King Henry

Topics: Sleep, Sleep disorder, Sleep deprivation Pages: 3 (927 words) Published: October 11, 2010
Sleep is precious to us. When we sleep, we escape reality for awhile and rest our minds and our bodies. Sleep is a necessity for all people and we falter without it. This particular soliloquy written by Shakespeare from Henry IV, Part II, King Henry is unable to sleep. His state of mind throughout the time during his inability to sleep is for the most part, frustration but also some jealousy, because others can sleep and he cannot.

The Soliloquy starts off with “How many thousand of my poorest subjects are at this hour asleep! O sleep! O gentle sleep!” This already reveals that he is awake and jealous of all his subjects because they are asleep and can sleep. The syntax in line two expresses his frustration. He repeats “O” twice when referring to sleep or “nature’s soft nurse”. He is suggesting that sleep is something grand and great just by addressing it with the “O”. Even the three exclamation points make sleep seem to be majestic and wonderful. The king sees sleep as a desirable, natural thing but something of which he cannot receive at the moment. In lines three through five, he cannot understand or make sense of why sleep will come to everyone else, except for him.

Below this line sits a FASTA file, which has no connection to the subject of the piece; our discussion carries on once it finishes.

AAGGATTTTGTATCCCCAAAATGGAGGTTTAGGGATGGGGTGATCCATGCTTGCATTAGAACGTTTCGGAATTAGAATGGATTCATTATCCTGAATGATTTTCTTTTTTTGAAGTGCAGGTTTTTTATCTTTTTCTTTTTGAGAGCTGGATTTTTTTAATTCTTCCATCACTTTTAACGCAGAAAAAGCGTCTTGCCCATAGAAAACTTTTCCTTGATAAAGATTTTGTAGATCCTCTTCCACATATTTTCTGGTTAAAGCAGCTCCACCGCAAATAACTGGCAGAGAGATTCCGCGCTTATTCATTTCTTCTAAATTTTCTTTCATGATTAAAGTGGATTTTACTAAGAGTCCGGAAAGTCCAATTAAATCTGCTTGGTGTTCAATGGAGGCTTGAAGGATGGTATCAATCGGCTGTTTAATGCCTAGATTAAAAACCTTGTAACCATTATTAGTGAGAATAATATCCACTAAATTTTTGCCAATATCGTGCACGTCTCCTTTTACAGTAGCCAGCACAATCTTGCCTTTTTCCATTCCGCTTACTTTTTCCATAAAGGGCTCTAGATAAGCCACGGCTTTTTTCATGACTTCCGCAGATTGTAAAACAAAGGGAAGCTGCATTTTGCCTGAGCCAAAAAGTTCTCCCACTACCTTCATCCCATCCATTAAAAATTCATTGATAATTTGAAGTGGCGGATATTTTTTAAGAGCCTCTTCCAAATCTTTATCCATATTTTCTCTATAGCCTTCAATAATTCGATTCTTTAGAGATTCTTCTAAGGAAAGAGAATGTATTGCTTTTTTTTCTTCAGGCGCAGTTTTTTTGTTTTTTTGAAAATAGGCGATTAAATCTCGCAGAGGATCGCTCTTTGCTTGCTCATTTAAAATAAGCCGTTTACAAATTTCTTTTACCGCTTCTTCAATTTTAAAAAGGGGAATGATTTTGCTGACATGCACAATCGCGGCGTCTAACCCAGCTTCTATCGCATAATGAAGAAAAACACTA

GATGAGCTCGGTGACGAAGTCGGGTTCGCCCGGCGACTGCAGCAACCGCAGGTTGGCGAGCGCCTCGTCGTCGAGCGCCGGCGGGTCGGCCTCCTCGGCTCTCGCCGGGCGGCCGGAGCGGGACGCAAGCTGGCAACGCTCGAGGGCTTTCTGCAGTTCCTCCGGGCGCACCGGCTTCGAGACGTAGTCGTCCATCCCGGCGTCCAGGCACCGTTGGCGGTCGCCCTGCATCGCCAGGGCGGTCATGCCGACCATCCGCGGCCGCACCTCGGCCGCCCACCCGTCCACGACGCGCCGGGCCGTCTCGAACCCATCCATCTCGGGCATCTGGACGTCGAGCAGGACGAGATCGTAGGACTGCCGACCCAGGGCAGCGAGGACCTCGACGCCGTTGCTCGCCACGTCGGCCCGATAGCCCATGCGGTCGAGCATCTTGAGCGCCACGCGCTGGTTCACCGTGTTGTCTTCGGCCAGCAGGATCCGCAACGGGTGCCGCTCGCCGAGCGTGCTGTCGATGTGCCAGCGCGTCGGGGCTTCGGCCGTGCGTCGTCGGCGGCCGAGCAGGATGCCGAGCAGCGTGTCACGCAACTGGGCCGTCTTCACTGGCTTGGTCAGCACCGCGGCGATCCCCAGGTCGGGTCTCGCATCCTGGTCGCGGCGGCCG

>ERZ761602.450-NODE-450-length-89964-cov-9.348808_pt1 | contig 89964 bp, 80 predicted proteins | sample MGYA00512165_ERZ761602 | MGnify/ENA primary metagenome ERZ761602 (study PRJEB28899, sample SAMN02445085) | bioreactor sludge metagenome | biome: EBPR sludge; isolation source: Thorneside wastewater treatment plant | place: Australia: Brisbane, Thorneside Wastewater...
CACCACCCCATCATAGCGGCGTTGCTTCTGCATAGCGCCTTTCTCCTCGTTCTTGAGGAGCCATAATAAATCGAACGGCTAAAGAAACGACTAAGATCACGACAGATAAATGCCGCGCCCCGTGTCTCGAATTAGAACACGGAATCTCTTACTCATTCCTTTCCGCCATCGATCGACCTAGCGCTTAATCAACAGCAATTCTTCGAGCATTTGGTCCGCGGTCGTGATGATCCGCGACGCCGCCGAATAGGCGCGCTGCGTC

There are several images throughout this soliloquy where King Henry compares himself to his poorest subjects. He questions sleep itself and wonders why a great king like himself cannot get sleep while the poorest of the poor can. Lines six through eleven show his frustration with this bothering fact. He thinks that he is the greatest thing that ever lived because he is royal, wealthy and in control. But, the one thing that he has absolutely no control of is nature; more directly, sleep. In these lines, he is asking why sleep would want to dwell in poor “smoky cribs” and “uneasy pallets” when it could be in “perfum’d chambers of the great” and “lull’d with sound of sweetest melody”. This image shows that royalty and kings have nice things and poor people don’t, and that in itself...
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